|Sponsor||Rep. Dent, Charles W.|
|Committee||Transportation and Infrastructure|
|Date||May 12, 2009 (111th Congress, 1st Session)|
|Staff Contact||Adam Hepburn|
H.R. 1178 is being considered on the floor under suspension of the rules, requiring a two-thirds majority vote for passage. This legislation was introduced by Rep. Charles Dent (R-PA) on February 25, 2009.
H.R. 1178 requires the Government Accountability Office (GAO) to study the functions and capabilities of the Civil Air Patrol to support homeland security missions, including those of the Department of Homeland Security, as well as State and local governments. The study will consider aerial reconnaissance and communications capabilities, disaster response and rescue ability, and help train DHS resources for aviation threat interception.
The bill requires the Comptroller General to submit a report with these findings to Congress within 180 days. Within 90 days of that report being submitted to Congress, the Secretary of Homeland Security will report to Congress on the Department's analysis of GAO's report.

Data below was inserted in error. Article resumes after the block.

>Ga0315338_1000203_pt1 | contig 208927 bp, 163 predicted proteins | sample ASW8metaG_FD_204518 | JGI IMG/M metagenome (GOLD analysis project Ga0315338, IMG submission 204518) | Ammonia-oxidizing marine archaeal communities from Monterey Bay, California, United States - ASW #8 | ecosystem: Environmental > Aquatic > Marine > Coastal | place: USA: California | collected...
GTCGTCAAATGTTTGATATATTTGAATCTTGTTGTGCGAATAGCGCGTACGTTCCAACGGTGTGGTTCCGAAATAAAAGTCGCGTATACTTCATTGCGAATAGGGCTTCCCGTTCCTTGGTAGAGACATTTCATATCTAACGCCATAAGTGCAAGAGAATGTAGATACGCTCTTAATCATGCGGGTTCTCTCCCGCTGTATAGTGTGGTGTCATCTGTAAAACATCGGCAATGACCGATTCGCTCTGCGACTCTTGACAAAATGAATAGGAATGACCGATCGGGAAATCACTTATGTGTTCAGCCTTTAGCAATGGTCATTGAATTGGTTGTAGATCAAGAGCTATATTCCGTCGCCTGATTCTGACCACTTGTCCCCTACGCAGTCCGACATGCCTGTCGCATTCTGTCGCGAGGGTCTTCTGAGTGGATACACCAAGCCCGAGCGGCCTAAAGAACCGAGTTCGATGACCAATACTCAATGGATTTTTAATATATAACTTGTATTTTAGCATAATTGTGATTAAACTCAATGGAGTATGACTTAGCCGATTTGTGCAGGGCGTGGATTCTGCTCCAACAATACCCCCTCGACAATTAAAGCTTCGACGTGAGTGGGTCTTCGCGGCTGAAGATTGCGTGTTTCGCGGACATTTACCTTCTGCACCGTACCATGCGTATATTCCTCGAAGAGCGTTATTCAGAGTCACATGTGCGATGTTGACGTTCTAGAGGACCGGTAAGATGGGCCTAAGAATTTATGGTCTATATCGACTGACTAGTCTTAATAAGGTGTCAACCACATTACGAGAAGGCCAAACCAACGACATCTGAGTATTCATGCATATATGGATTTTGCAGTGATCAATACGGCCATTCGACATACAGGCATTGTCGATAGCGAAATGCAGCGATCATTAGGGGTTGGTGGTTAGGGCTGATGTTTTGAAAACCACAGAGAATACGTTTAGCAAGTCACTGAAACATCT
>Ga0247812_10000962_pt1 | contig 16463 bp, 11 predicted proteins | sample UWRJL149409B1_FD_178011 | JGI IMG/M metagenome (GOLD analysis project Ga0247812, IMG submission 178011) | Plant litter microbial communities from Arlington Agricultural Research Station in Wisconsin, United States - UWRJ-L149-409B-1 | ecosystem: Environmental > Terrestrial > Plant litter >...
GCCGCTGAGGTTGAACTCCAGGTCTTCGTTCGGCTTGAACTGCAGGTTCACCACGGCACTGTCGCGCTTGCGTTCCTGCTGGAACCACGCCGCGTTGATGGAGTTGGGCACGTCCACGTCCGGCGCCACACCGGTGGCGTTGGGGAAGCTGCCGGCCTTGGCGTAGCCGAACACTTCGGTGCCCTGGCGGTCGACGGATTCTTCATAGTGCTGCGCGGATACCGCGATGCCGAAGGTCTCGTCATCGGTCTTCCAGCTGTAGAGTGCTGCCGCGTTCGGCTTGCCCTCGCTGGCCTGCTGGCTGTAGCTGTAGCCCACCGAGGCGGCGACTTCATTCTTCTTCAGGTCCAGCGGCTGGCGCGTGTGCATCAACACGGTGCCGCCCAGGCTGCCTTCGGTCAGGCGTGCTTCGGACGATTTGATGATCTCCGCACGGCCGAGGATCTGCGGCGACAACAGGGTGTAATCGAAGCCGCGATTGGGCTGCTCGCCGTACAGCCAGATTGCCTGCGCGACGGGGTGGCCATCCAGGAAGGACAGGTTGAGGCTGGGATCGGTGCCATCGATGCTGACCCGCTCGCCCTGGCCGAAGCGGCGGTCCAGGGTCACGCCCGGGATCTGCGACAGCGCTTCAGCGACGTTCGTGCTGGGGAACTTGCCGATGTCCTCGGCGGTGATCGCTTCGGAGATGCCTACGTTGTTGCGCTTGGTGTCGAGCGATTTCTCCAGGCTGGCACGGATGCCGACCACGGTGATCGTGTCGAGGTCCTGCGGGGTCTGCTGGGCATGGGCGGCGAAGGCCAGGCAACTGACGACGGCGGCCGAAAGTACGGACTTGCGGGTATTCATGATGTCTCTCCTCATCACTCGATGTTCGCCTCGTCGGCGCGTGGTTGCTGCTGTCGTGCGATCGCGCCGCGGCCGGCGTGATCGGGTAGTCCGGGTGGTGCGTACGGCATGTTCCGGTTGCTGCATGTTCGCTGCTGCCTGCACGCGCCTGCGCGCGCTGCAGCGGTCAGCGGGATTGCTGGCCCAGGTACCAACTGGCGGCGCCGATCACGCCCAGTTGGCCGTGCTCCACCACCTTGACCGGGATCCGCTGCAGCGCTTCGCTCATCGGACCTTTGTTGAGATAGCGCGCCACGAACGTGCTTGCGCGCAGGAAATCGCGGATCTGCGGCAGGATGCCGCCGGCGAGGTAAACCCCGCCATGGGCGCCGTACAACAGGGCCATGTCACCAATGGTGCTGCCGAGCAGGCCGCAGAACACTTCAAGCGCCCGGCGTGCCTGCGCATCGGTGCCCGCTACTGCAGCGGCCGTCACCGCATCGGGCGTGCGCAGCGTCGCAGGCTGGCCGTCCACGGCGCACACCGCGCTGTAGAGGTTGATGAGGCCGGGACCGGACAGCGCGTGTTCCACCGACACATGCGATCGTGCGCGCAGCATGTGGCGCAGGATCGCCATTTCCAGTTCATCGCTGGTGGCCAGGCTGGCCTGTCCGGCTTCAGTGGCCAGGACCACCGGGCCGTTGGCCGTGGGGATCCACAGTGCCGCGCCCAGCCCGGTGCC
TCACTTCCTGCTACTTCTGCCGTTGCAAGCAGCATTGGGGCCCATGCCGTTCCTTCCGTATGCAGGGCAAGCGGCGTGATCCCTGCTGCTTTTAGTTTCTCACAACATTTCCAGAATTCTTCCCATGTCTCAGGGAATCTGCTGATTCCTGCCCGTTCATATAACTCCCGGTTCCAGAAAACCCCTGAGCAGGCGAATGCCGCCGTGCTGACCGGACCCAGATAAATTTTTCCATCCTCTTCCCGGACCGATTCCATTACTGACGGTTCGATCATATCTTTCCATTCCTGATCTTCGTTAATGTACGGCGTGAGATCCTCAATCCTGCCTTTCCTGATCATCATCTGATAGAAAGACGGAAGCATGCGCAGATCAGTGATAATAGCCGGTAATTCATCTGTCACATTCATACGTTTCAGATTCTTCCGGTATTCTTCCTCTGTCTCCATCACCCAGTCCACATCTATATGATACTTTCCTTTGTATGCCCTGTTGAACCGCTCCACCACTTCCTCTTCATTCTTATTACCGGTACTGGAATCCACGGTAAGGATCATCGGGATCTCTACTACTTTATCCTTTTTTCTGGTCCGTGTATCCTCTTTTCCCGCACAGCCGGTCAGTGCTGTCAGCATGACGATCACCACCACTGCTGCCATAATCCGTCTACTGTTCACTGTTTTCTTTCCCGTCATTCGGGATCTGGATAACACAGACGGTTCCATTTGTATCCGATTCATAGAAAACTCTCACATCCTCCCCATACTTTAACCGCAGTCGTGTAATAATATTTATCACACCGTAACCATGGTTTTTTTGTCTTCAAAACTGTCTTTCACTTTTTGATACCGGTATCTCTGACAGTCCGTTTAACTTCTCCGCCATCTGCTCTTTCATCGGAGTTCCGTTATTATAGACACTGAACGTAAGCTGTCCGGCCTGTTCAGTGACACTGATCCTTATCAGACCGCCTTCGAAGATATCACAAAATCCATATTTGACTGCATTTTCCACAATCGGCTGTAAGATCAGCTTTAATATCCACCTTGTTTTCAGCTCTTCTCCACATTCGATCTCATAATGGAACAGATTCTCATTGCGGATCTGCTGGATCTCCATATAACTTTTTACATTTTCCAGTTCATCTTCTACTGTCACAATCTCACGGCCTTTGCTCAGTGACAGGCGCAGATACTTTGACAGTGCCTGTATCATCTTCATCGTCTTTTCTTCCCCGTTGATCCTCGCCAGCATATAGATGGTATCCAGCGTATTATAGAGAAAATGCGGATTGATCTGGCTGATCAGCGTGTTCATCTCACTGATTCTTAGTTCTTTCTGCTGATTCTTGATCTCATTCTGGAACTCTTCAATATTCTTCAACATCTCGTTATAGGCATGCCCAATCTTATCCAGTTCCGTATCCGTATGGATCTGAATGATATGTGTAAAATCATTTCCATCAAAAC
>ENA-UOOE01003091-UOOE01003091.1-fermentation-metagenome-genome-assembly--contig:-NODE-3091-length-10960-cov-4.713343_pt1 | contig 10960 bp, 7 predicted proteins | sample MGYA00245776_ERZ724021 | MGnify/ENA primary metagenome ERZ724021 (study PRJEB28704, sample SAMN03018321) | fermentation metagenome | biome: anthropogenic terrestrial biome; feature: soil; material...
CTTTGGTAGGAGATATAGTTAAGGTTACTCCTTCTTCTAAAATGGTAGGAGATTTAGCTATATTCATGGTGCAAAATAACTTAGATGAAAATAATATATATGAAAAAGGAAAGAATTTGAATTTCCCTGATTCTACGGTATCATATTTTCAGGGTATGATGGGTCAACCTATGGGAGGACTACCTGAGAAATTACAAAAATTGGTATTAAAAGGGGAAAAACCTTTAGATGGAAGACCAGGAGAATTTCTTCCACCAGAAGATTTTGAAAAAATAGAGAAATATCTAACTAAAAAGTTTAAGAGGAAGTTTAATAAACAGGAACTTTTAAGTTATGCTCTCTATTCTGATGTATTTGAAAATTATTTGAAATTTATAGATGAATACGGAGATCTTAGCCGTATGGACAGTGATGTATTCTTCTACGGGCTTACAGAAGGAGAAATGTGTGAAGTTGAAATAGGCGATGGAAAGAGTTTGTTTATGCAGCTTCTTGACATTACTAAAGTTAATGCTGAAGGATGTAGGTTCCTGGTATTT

In the 110th Congress, a similar bill (H.R. 1333) was passed by the House by voice vote. The Senate never considered that legislation.
Since it was created at the beginning on World War II, the Civil Air Patrol has assisted States with emergency response during national disasters and with search and rescue missions. This legislation seeks to determine the cost-effectiveness of the Civil Air Patrol being used for homeland security missions. The report mandated in the bill also will address whether current agreements and mechanisms are sufficient to request such security support from the Civil Air Patrol, or if new agreements are necessary.
The Congressional Budget Office (CBO) estimates that H.R. 1178 would cost less than $1 million over the years 2009-2010.